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How Did US Earnings Season Fare?

For yet another quarter it sees solid earnings beats (helped this time by the continuing benefits of the Trump tax cuts), have no lasting impact on share prices for US companies reporting for the three months to March which basically ends this week.

That’s something to remember as the March season wraps up with just 8 companies listed on the S&P 500 are expected to report results. Again there is a solid retail flavour, led by discount supermarket club, Costco.

Other retail groups of note down to report include Michael Kors, PVH, Dollar Tree, Dollar General, Costco and Ulta Beauty as well as American Eagle, Abercronbie and Fitch and The Bon Ton Stores.

Tech stocks HP Inc and Salesforce.com are also due to report with the latter’s figures to be watched closely given its importance as a cloud computing services provider,

Meanwhile financial data group, FactSet pointed out in a weekly note on Saturday that the impact from the flood of positive results for the first quarter doesn’t seem to last for most companies.

"To date, 97% of the companies in the S&P 500 have reported earnings for the first quarter. Of these companies, 78% have reported actual EPS above the mean EPS estimate, which is the highest percentage since FactSet began tracking this data in Q3 2008. In aggregate, earnings have exceeded expectations by 7.5%, which is the highest surprise percentage since Q4 2010.

"Due to the number and magnitude of these positive EPS surprises, the earnings growth rate for the S&P 500 has improved to 24.6% today from 17.1% on March 31.

FactSet pointed out that all eleven sectors in the S&P 500 "have recorded an increase in earnings growth since the end of the quarter due to upward revisions to earnings estimates and positive earnings surprises, led by the Energy (96.5% from 79.5%) and Information Technology (to 33.4% from 22.0%) sectors.”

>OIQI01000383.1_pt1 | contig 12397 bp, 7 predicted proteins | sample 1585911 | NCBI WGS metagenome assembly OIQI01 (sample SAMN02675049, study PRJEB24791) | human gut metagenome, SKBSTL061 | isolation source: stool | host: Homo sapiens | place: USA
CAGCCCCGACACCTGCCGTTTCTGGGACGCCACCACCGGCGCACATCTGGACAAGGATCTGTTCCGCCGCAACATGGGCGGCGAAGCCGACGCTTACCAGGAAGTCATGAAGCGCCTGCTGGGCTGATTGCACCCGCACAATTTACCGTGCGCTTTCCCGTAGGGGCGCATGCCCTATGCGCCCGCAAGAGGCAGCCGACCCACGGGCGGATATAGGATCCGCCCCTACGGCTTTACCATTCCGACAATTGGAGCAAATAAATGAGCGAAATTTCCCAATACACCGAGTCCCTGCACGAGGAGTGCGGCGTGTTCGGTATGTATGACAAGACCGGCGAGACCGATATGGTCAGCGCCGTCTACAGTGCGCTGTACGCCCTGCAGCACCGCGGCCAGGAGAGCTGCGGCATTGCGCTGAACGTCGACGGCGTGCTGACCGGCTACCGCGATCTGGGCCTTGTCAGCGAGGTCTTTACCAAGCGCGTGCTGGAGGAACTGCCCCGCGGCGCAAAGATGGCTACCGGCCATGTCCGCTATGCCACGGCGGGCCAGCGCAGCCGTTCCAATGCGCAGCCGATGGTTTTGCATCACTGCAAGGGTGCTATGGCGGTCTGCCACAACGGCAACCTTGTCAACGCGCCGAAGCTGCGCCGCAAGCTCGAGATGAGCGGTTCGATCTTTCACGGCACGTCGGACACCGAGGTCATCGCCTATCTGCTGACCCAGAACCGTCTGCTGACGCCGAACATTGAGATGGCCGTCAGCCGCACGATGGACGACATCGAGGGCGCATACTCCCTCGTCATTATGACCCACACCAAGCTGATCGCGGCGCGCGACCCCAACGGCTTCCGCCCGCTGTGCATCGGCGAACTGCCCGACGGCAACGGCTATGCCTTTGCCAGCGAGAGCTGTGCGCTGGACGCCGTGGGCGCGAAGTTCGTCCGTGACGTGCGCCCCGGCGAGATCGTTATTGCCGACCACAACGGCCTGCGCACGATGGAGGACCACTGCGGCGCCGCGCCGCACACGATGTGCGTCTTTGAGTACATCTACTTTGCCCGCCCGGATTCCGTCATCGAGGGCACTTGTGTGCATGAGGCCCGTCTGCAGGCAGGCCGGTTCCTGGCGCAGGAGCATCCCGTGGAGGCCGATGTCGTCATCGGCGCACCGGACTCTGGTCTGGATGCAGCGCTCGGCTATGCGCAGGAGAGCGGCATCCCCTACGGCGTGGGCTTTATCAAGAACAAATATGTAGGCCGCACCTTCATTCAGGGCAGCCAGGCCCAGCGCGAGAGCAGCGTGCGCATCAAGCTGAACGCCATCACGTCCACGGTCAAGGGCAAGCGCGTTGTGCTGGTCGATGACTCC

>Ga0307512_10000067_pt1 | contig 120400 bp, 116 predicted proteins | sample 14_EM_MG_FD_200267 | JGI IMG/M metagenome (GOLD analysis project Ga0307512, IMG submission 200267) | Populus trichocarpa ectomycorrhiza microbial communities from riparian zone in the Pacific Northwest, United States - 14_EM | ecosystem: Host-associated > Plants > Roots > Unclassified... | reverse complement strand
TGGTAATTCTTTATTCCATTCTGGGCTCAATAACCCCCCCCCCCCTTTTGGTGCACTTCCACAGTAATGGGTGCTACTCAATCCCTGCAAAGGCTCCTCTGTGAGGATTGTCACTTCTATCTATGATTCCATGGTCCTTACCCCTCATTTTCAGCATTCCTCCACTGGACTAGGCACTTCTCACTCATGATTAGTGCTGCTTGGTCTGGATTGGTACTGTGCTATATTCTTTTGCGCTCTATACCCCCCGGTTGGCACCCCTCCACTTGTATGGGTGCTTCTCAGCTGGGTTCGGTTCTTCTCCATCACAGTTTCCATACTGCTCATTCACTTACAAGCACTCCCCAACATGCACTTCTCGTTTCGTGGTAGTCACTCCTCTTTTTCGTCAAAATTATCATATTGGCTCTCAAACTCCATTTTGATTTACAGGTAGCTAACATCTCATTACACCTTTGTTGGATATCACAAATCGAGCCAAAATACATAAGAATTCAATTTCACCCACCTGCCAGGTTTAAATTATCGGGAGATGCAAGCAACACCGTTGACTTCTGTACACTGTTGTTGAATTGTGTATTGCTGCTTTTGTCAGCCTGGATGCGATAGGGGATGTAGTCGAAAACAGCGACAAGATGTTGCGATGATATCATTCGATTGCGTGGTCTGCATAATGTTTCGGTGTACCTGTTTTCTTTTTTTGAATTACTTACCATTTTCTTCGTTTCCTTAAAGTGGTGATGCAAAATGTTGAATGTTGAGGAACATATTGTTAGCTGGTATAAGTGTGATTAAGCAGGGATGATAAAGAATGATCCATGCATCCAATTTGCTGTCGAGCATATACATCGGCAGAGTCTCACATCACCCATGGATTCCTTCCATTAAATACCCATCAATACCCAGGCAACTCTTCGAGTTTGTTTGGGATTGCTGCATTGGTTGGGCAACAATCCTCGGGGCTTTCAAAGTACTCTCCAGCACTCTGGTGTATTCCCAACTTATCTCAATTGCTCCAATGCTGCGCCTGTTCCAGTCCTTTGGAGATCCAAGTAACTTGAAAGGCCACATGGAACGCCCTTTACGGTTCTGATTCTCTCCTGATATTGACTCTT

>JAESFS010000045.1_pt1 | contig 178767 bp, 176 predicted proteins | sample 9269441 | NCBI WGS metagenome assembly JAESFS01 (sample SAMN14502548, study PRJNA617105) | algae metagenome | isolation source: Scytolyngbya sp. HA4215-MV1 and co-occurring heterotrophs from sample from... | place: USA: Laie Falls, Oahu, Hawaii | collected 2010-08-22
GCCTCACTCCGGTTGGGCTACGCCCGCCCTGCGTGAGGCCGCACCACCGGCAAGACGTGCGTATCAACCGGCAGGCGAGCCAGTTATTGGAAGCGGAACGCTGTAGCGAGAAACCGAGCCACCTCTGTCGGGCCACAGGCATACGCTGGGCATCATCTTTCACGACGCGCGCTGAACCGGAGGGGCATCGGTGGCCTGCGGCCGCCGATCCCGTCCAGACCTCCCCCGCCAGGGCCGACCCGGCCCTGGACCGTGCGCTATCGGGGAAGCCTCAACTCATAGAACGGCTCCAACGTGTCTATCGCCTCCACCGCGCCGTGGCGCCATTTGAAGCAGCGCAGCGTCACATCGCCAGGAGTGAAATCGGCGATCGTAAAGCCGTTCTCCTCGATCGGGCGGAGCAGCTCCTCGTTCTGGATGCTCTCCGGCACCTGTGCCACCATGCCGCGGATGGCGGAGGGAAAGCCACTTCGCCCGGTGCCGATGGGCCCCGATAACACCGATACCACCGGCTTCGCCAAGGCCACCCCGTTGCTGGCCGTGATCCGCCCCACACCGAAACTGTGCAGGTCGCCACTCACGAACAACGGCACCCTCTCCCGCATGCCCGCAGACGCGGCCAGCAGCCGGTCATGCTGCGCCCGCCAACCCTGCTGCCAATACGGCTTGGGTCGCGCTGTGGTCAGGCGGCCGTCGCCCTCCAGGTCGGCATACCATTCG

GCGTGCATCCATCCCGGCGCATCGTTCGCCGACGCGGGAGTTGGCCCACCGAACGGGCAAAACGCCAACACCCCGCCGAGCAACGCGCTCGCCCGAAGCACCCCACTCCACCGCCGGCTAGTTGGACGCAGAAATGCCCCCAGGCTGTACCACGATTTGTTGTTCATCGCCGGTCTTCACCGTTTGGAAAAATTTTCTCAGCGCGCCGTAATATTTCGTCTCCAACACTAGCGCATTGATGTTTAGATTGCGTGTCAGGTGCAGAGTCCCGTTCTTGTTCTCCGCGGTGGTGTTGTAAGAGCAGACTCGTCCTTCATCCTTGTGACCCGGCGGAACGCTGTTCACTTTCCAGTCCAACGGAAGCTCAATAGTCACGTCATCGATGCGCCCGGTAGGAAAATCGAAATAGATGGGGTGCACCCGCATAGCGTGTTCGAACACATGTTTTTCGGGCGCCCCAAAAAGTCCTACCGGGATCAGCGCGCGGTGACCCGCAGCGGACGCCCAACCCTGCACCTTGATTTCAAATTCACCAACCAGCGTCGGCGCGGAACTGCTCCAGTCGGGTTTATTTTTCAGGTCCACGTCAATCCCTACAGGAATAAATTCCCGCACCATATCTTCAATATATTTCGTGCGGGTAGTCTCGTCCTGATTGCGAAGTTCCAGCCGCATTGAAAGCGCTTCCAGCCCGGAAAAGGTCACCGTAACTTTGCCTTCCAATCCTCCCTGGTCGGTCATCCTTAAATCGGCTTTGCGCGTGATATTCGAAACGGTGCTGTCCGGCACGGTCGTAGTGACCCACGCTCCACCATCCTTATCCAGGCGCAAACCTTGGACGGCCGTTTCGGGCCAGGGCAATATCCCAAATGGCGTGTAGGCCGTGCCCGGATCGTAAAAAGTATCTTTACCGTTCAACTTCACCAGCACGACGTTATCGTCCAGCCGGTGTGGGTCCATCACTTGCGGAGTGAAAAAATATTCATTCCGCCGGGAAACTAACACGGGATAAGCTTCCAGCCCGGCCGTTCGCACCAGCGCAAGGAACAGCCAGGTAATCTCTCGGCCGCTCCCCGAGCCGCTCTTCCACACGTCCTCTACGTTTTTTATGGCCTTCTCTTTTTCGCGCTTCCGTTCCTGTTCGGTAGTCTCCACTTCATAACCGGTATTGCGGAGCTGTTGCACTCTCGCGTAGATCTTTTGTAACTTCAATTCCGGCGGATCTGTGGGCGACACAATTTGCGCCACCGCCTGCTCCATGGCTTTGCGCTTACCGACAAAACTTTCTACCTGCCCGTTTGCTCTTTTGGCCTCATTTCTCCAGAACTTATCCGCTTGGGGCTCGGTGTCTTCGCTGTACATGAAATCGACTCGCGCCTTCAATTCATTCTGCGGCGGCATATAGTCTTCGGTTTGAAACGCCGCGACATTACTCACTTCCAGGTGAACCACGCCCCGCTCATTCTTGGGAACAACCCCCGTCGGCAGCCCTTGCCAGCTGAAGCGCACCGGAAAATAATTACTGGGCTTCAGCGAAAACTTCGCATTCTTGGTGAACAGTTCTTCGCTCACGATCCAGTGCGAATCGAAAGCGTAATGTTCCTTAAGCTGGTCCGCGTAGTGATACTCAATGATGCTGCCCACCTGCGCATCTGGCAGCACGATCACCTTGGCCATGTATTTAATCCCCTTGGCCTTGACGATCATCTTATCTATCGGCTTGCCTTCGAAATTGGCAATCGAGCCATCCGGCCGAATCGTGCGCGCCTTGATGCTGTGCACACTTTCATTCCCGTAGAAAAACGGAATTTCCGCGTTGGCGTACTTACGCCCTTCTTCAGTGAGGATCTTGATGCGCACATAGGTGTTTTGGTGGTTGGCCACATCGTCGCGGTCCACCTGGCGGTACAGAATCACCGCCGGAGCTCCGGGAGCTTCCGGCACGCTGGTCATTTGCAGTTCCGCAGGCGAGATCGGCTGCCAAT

So given the stronger performance of companies relative to analyst estimates and the improvement in the growth rate over the past several weeks of the March quarter, FactSet asked how has the market responded to upside earnings per share surprises during the season?

The answer is not very much, in fact its hardly worrying about.

“Companies in the S&P 500 that reported positive earnings surprises for Q1 have seen an increase in price of 0.2% on average from two days before the company reported actual results through two days after the company reported actual results,” FactSet pointed out in its note.

“Over the past five years, companies in the S&P 500 that have reported positive earnings surprises (EPS) have witnessed a 1.1% increase in price on average during this four-day window.

"The first quarter will mark the fifth straight quarter (Q1 2017 - Q1 2018) in which S&P 500 companies that reported positive EPS surprises recorded a price reaction on average that was below the five-year average. In both Q2 2017 and Q4 2017, the price reaction to positive EPS surprises was negative on average.

FactSet also asked why did the market not reward positive EPS surprises again during the first quarter earnings season? The answer isn’t linked to analyst reaction to the results and upgrades to date because fewer S&P 500 companies have issued negative earnings guidance for the current June quarter (57) compared to the five-year average (79). Analysts upgrades have also been solid based on the first quarter performance.

The best answer to the tepid reaction for the surge in earnings (and average revenue is up around 8.5% for the quarter so far, the strongest first quarter since 2011) according to other analysts is that investors have been expecting this sort of performance based on expectations from the tax cuts, and sent shares higher late last year.

View More Articles By Glenn Dyer

Glenn Dyer has been a finance journalist and TV producer for more than 40 years. He has worked at Maxwell Newton Publications, Queensland Newspapers, AAP, The Australian Financial Review, The Nine Network and Crikey.

At the AFR he was a finance writer, Finance Editor, News Editor and Chief of Staff. At the Nine Network he was supervising producer of Business Sunday for more than 16 years. He has also written for other online and analogue print publications here and overseas.



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